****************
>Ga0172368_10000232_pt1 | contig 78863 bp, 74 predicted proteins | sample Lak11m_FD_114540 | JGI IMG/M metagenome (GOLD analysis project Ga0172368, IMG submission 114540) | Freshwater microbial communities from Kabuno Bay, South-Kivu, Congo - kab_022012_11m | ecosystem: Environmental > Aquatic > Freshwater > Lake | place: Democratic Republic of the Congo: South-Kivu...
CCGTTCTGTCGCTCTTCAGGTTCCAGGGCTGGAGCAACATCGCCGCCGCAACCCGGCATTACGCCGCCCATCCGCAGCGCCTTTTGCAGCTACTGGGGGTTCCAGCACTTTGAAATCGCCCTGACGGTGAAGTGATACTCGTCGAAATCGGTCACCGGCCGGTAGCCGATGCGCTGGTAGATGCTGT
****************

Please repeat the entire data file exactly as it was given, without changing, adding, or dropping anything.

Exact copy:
>Ga0172368_10000232_pt1 | contig 78863 bp, 74 predicted proteins | sample Lak11m_FD_114540 | JGI IMG/M metagenome (GOLD analysis project Ga0172368, IMG submission 114540) | Freshwater microbial communities from Kabuno Bay, South-Kivu, Congo - kab_022012_11m | ecosystem: Environmental > Aquatic > Freshwater > Lake | place: Democratic Republic of the Congo: South-Kivu...
CCGTTCTGTCGCTCTTCAGGTTCCAGGGCTGGAGCAACATCGCCGCCGCAACCCGGCATTACGCCGCCCATCCGCAGCGCCTTTTGCAGCTACTGGGGGTTCCAGCACTTTGAAATCGCCCTGACGGTGAAGTGATACTCGTCGAAATCGGTCACCGGCCGGTAGCCGATGCGCTGGTAGATGCTGT